Perhaps the toughest decision to make as a manager when looking to embrace lean management in your organization is to decide on the best path to take. This decision becomes even more demanding as the scope of alternatives increases. A single mistake in selecting the path to follow could easily lead to the detriment of your organization, which further increases the pressure to make the right choice.
Sadly, managers might in most cases be faced with a dilemma to choose between closely related alternatives. Eventually, this results in analysis paralysis as managers take too much time to overanalyze the alternatives. The fact, however, remains that you, as a manager, still have to decide at the end of the day, and circumventing this challenge might be the toughest task you have to go through.
Here is some more information about analysis paralysis and how to overcome it:
Analysis paralysis is a situation where the maker of a decision over-analyses the alternatives to such an extent that they find it tough to make a decision, paralyzing any possible outcomes. The best analogy for this situation could be the story of the rabbit and the cat. When talking to each other, both animals revealed the alternatives they had for escaping their predators.
While the cat had only but a single option, the rabbit had multiple options for escaping. Eventually, the predators started attacking, and the cat climbed a tree. Sadly, the rabbit was caught while trying to weigh the different choices of escaping. The rabbit, in this case, represents a manager faced with multiple options.
There are typically two types of decision makers in the world – those who pick a solution that will fulfill the most needs and those that never settle until they find an option that they feel at home with. The latter tends to be the most prone to choice overload. In most cases, such individuals typically over-analyze as a mechanism to guard against failure.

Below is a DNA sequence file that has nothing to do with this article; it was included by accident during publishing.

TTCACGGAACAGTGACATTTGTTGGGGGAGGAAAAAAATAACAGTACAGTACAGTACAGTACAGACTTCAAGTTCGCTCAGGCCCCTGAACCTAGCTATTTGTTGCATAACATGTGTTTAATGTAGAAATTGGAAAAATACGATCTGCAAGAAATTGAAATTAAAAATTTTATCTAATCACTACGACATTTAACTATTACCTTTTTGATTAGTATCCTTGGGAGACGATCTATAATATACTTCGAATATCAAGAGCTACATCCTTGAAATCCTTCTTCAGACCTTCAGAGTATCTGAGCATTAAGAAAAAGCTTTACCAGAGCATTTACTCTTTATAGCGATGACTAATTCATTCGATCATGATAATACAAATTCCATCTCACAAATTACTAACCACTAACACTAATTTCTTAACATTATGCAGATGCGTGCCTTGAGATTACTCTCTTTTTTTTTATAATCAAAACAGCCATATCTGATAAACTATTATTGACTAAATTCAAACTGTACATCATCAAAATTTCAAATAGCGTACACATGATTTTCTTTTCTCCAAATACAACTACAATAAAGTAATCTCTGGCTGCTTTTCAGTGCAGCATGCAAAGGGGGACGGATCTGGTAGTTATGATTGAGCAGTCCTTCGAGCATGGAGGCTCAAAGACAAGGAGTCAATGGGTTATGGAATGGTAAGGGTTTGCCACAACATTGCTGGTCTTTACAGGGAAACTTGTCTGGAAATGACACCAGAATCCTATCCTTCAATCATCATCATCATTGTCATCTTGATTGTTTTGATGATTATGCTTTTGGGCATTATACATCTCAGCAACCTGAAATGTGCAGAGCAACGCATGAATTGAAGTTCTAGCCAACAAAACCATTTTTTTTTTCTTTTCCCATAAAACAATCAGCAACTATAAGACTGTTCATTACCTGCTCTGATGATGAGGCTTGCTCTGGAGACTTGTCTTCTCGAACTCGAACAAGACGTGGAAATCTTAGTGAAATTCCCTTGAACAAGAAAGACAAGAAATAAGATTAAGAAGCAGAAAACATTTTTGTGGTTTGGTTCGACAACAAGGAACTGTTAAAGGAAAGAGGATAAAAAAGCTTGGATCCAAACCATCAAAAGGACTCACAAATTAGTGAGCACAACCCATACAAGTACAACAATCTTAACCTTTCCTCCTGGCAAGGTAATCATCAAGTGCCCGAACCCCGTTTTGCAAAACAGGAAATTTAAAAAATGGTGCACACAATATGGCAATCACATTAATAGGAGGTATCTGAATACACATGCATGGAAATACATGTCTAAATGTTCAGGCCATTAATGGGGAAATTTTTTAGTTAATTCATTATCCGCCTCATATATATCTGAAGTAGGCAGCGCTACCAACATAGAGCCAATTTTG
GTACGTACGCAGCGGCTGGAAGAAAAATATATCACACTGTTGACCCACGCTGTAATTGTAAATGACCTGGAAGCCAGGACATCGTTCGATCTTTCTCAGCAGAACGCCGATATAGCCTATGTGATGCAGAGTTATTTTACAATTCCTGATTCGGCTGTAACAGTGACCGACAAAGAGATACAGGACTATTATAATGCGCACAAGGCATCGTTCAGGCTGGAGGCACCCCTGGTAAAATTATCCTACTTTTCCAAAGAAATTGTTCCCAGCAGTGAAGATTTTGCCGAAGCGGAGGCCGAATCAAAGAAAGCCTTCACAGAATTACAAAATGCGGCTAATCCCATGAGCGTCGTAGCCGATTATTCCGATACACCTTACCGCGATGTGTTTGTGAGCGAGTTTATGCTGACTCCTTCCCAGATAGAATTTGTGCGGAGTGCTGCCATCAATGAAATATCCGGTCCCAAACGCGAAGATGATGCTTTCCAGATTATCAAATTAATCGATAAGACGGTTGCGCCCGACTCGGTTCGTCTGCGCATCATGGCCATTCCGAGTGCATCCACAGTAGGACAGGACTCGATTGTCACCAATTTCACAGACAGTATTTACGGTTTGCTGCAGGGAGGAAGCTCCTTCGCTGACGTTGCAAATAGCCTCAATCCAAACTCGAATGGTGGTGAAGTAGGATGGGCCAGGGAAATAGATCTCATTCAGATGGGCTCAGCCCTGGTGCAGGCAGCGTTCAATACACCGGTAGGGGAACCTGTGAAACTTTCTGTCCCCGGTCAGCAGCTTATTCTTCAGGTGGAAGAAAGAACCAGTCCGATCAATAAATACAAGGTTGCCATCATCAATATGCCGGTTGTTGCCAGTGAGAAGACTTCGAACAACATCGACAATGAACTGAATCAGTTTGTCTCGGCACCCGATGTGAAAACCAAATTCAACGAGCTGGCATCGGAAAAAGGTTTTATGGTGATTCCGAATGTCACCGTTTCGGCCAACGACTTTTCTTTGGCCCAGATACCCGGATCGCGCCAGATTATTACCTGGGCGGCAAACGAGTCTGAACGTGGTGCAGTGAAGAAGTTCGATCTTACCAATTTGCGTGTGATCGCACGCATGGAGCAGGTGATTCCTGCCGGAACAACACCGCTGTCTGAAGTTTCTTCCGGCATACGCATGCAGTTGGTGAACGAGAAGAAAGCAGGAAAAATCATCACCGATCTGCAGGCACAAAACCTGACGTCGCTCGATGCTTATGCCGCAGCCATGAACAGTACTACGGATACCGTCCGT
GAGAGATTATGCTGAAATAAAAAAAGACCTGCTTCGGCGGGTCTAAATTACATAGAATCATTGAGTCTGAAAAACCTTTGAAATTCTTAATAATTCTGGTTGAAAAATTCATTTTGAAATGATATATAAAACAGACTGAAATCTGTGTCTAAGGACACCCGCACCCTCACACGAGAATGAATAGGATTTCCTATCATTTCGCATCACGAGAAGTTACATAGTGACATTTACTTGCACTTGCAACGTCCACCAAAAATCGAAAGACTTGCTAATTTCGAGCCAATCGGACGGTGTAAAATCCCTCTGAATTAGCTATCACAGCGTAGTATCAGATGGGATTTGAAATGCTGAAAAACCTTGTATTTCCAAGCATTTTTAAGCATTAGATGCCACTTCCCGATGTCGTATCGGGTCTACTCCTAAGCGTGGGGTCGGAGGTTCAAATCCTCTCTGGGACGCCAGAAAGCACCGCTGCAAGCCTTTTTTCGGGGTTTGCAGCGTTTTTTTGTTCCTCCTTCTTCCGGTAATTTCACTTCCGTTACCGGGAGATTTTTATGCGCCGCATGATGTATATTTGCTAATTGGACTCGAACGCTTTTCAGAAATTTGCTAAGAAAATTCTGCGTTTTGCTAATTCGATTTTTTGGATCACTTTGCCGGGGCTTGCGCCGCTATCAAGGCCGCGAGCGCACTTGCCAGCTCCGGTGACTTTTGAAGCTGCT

What’s even worse is that the more data that is made available to the manager, the tougher it becomes to decide as it might take more time to understand it. While having a visualization board like the Kanban board is a sure way to make the decision easier, it becomes even harder to do so as the data being referred to reaches the brim of what you can handle as an individual.
Among the best ways to counter choice-overload is to filter or simplify the information that you are using to make the decision. Instead of overwhelming yourself with excessive amounts of data, compare the different alternatives you have from a granular and simplified level. You can then formulate a scoreboard to decide what alternative beats the other.
The more control you can have in the amount of information you can use, the more apparent the right decision becomes. Additionally, ensure that you compare the alternatives with the different organizational goals.
No one is ever perfect, and everyone is bound to make a mistake at one time. Unfortunately for you, a lean management decision that isn’t effective enough can result in huge losses. When deciding by yourself, the outcome is prone to cognitive bias as what you perceive as the right decision can be influenced by personal agendas. This situation can also be unconscious.
Instead of letting the analysis paralysis eat into your time, discuss the situation with other colleagues. Remember, the decision doesn’t have to be perfect, but it has to be the best choice at least.
Analyzing the data needed in decision making is only effective as long as it doesn’t lead to choice overload. Instead of caving in to the pressure of making a decision, you should ensure that no personal bias is leading to the analysis paralysis. Consider working in a panel when making business-altering decisions to eliminate the instances of paralysis or bias.